• Remember Micronutrients such as vitamens don’t provide energy, they are important in the process however.
  • Is it adequate for performance needs? Sedentary and athlete’s fuel supply ratio 60-70% 55-60% Carbs No more than 20% 5-10% Athlete No more than 30% Fats 10-15% Proteins Sedentary Difference
  • Is it adequate for performance needs?
    • Carbohydrates:
    • 70% of carbs should come from complex sources
    • Grains, fruits, and vegetables (no processing)
    • Complex digest more slowly and therefore give of a longer source of energy.
    • Complex carbs are also home to lots of excellent nutrients and minerals. (eg, fruit and veg)
  • Is it adequate for performance needs?
    • Carbohydrates:
    • First reason of importance:Both muscle and liver glycogen is made up of carbs (why is that important?)
    • Second: anaerobic glycolysis = it requires carbs for energy.
    • Thirdly the brain can only use carbs as a form of energy (not proteins or fats) same as the CNS
  • Is it adequate for performance needs?
  • Is it adequate for performance needs?
    • Carbohydrates:
    • Replenishment of liver glycogen is rather quick due to resynthesis but muscular glycogen stores may take up to 24 hrs to replenish.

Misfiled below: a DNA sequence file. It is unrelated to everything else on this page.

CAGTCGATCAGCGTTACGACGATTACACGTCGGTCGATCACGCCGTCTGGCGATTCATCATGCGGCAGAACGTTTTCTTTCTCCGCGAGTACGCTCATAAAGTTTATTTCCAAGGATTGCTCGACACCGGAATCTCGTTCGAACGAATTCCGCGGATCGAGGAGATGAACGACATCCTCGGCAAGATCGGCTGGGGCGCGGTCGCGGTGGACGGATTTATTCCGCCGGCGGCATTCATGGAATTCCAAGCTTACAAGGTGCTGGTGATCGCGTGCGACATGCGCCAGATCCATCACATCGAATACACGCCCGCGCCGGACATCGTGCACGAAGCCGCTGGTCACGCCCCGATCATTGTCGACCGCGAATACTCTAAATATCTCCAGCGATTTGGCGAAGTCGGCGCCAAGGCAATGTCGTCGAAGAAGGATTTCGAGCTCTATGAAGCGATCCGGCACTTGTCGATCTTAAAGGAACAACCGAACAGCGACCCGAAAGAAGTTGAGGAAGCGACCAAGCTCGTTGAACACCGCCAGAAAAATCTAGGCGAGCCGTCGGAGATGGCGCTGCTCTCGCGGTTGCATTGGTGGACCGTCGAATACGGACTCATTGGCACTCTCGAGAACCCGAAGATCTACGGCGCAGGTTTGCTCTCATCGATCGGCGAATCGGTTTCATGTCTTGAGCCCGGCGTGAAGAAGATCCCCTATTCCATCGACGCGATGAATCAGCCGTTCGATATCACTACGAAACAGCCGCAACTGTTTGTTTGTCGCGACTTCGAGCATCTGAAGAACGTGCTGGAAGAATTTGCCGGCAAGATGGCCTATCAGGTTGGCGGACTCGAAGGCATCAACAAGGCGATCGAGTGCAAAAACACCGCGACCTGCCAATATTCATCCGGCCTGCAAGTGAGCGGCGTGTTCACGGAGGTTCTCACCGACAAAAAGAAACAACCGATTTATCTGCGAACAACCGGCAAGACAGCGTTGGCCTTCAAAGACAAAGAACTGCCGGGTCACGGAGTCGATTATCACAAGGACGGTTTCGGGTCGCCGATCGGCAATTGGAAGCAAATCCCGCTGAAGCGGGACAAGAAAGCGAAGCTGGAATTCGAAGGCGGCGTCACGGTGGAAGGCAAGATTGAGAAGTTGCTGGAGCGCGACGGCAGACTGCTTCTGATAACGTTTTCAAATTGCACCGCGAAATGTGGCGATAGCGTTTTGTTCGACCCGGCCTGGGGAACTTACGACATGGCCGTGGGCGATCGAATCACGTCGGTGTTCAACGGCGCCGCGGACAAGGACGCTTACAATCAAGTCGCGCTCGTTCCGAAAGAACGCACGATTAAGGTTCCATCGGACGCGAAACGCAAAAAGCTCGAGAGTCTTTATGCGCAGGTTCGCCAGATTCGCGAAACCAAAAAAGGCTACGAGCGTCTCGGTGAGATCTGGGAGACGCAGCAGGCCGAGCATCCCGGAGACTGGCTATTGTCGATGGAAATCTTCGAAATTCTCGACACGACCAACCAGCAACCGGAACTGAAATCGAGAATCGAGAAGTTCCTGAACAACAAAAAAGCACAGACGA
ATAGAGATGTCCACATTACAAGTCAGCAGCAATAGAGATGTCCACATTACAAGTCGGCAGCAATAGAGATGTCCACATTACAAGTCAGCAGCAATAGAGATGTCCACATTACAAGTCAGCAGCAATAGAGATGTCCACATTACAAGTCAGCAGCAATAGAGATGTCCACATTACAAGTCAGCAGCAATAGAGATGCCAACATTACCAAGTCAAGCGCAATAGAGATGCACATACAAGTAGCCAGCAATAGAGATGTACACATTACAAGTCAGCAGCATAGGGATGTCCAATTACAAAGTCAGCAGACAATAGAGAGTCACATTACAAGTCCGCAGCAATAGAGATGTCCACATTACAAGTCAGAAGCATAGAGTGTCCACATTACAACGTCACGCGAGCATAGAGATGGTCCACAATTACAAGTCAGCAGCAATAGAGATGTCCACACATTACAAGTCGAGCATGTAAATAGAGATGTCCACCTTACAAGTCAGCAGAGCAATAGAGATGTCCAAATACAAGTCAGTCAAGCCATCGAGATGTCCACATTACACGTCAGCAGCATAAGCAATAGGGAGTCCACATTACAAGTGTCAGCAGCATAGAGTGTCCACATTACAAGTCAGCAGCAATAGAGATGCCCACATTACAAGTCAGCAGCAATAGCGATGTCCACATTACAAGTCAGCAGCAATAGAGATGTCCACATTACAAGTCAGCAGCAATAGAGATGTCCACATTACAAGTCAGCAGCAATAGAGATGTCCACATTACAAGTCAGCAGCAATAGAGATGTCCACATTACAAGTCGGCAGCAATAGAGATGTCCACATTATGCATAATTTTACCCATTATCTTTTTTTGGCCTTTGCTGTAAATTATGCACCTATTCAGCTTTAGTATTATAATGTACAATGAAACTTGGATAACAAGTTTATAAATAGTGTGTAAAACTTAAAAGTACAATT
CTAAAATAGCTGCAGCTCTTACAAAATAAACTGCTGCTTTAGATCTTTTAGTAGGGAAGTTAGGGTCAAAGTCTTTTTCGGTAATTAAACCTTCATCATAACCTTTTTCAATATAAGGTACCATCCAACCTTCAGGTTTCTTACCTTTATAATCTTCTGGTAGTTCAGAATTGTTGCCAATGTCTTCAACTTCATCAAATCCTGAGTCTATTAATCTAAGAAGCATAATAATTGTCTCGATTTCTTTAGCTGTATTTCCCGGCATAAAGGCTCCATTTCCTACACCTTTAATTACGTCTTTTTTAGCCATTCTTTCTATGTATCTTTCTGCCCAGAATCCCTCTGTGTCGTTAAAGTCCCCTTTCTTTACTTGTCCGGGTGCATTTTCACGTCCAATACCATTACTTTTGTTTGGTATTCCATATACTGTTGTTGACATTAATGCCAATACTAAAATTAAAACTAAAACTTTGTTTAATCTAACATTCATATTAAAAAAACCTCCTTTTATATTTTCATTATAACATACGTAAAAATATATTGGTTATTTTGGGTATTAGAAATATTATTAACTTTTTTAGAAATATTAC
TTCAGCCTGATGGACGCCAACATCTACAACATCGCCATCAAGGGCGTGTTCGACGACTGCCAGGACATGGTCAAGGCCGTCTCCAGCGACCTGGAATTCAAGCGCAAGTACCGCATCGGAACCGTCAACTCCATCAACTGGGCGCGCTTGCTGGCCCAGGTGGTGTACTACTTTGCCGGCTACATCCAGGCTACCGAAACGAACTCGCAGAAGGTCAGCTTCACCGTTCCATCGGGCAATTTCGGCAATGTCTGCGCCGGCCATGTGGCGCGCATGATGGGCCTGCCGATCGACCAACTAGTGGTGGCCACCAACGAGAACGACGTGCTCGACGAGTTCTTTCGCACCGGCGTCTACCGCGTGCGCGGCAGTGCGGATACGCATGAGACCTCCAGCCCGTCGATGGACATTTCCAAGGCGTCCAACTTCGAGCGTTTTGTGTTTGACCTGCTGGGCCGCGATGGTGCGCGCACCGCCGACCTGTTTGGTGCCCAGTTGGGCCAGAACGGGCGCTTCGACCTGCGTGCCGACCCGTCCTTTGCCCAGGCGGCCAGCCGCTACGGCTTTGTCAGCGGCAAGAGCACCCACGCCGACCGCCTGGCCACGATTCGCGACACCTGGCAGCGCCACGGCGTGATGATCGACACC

• Glycogen sparing = The body switches to fat to spare some carbs during endurance activities. Athelet’s would really like this! So would people who want to loose weight!
  • Is it adequate for performance needs?
    • Fat:
    • Fat becomes really important in low intensity, long duration activity.
    • It becomes the fuel supplier as Glycogen runs out.
    • It is not a favourite fuel source for athlete’s why???? Oxygen
    • Because fat requires more oxygen, then the respiration rate, body temp and therefore an increased need for fluid also increases with fat as a source of fuel.
    • Athletes need no more fat than any other person for this reason.
  • Fats
    • Types of fats:
    • Unused fat is stored in the body and can cause excess weight gain.